California State Seal

News Release

California Department of Food and Agriculture

Media Contacts: Steve Lyle, 916-654-0462,,

California Department of Food and Agriculture
Release #09-079


SACRAMENTO, September 29, 2009 – Detection of a mated female Mediterranean fruit fly in a trap in Escondido, San Diego County, on September 9 has triggered a 77-square-mile agricultural quarantine.

Agricultural shipments from the quarantine zone are restricted by regulations designed to minimize movement of potentially infested commodities. In addition, people moving through the quarantine zone are urged not to remove fruits and vegetables from the area.  A map of the quarantine zone is available online at

Residents are urged not to remove produce from the quarantine zone, and to consume homegrown fruits and vegetables onsite. Residents who believe their fruit or vegetables are infested with fruit fly maggots are encouraged to call the state’s toll-free Pest Hotline at 1-800-491-1899.

The Mediterranean fruit fly, or “Medfly,” can infest over 260 types of fruits and vegetables, causing severe impacts on California agricultural exports and backyard gardens. A permanent infestation would result in estimated annual losses of $1.3 to $1.8 billion.

CDFA crews are already conducting eradication procedures in the area. Aerial release of sterile Medflies began on Friday, September 11, at a rate of 250,000 sterile flies per square mile. The release area is nine square miles at the core of the larger quarantine area. A map of the sterile fly release zone is available online at:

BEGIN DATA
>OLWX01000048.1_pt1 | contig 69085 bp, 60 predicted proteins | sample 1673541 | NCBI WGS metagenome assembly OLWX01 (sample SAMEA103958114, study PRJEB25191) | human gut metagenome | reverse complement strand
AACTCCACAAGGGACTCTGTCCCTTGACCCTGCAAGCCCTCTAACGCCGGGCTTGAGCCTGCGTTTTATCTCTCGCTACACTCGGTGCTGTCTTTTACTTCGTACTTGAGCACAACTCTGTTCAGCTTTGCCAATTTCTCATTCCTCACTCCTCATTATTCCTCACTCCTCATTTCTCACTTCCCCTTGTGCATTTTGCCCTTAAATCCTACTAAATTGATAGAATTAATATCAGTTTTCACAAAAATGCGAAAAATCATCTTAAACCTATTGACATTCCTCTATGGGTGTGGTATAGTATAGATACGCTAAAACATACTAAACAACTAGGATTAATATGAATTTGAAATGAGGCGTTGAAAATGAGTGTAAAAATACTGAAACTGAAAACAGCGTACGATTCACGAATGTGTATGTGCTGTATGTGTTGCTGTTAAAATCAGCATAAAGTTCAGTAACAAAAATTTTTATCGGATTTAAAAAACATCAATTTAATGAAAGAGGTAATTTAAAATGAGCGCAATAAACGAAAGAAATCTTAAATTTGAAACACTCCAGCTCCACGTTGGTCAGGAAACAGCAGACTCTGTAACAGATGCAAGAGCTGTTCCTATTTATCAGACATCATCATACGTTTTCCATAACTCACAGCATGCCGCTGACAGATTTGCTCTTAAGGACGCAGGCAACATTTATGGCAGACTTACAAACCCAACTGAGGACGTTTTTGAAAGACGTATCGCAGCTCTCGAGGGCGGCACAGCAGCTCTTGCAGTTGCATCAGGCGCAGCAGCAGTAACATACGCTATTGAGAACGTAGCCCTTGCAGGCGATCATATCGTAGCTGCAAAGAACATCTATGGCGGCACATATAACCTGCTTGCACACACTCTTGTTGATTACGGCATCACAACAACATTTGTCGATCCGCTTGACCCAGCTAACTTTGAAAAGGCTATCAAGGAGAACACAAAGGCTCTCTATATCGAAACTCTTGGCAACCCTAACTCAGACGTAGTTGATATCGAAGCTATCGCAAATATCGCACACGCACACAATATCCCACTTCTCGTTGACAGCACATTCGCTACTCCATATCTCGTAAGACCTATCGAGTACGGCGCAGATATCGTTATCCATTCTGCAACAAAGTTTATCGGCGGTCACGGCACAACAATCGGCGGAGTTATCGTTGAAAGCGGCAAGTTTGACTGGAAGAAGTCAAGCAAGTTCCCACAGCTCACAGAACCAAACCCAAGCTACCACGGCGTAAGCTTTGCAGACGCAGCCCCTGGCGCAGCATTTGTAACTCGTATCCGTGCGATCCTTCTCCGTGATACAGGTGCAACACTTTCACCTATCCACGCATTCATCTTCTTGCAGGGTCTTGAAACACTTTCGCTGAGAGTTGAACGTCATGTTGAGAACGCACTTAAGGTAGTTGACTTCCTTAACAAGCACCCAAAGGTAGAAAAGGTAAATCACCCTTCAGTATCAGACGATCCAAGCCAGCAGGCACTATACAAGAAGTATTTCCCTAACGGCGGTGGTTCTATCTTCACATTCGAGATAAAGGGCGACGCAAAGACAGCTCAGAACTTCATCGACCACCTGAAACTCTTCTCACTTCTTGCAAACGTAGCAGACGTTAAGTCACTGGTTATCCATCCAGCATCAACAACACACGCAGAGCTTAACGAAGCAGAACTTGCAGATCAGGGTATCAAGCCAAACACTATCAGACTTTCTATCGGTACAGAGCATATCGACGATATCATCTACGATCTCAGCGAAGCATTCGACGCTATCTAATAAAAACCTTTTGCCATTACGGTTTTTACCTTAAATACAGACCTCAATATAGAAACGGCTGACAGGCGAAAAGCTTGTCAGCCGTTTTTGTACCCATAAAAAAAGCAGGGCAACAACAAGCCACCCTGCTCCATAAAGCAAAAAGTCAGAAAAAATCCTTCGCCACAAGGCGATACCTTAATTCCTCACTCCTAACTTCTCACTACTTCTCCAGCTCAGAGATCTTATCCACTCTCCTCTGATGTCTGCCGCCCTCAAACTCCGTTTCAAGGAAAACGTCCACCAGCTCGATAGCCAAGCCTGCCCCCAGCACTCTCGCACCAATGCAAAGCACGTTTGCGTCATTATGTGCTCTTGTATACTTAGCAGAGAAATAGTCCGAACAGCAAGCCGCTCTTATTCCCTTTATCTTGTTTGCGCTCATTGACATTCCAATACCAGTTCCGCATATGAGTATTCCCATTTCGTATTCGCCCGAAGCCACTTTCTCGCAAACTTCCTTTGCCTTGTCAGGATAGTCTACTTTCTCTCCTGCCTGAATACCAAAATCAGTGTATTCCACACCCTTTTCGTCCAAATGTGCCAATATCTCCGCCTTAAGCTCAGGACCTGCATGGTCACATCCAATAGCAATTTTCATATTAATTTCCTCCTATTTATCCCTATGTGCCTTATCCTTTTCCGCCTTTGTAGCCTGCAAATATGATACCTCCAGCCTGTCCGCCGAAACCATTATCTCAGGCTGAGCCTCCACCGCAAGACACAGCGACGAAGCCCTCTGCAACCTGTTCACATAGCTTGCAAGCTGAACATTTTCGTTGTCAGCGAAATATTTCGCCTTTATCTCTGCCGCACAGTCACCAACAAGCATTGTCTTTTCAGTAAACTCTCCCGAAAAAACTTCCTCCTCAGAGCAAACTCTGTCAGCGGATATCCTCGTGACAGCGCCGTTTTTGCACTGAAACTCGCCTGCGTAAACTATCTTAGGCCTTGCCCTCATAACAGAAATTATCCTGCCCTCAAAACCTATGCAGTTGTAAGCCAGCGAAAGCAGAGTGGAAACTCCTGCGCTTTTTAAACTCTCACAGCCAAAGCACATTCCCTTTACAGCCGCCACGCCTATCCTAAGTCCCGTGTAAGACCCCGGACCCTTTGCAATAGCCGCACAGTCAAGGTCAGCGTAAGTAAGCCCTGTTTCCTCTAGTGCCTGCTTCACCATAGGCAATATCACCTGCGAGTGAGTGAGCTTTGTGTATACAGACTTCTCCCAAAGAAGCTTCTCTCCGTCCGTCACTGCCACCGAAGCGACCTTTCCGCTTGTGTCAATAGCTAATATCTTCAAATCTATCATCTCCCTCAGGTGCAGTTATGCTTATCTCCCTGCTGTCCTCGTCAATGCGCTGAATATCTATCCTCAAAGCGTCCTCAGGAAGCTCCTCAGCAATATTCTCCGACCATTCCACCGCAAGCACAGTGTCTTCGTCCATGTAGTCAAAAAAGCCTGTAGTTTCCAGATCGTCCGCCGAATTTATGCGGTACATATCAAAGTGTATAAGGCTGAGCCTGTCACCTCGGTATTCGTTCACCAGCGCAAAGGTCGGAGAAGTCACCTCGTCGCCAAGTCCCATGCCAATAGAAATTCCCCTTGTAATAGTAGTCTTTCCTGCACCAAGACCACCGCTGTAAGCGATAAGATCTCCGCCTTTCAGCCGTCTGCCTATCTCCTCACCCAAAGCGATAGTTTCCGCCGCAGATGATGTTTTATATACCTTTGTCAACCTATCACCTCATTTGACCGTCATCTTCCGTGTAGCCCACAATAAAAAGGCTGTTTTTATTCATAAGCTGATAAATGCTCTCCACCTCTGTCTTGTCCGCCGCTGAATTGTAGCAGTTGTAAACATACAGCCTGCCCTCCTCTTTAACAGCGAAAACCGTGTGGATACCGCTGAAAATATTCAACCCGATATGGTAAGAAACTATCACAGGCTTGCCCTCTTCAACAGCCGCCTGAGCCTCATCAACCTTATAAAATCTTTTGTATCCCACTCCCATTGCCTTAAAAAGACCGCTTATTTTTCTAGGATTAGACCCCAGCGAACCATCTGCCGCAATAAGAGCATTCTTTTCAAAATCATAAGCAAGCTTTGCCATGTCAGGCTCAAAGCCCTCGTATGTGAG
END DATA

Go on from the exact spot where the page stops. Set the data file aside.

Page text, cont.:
The sterile male Medflies are brought in from the joint CDFA/U.S. Department of Agriculture rearing facility in Los Alamitos, which prepares hundreds of millions of sterile flies weekly for release over the Los Angeles Basin. The sterile release program has a proven track record in Southern California. Sterile male flies mate with fertile female flies in the environment, thereby preventing the females from producing offspring. The Medfly population decreases as the wild flies reach the end of their natural life span with no offspring to replace them, ultimately resulting in eradication of the pest.

Crews have also applied limited treatments to trees and plants in a 200-meter radius—about one-eighth of a mile—from the site where the mated fly was found. The substance being applied is the organic compound Naturalyte (active ingredient: spinosad), a naturally occurring extract from bacteria.
Naturalyte was used in the 2002-2003 Mexican fruit fly eradication program in the nearby community of Valley Center.

The eradication approach in Escondido is the standard Medfly program used by CDFA and the safest, most effective program available. CDFA has successfully eradicated each and every detected Medfly infestation in California history, dating back more than 30 years.


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California Department of Food and Agriculture Office of Public Affairs
1220 N St., Ste. 214, Sacramento, CA 95814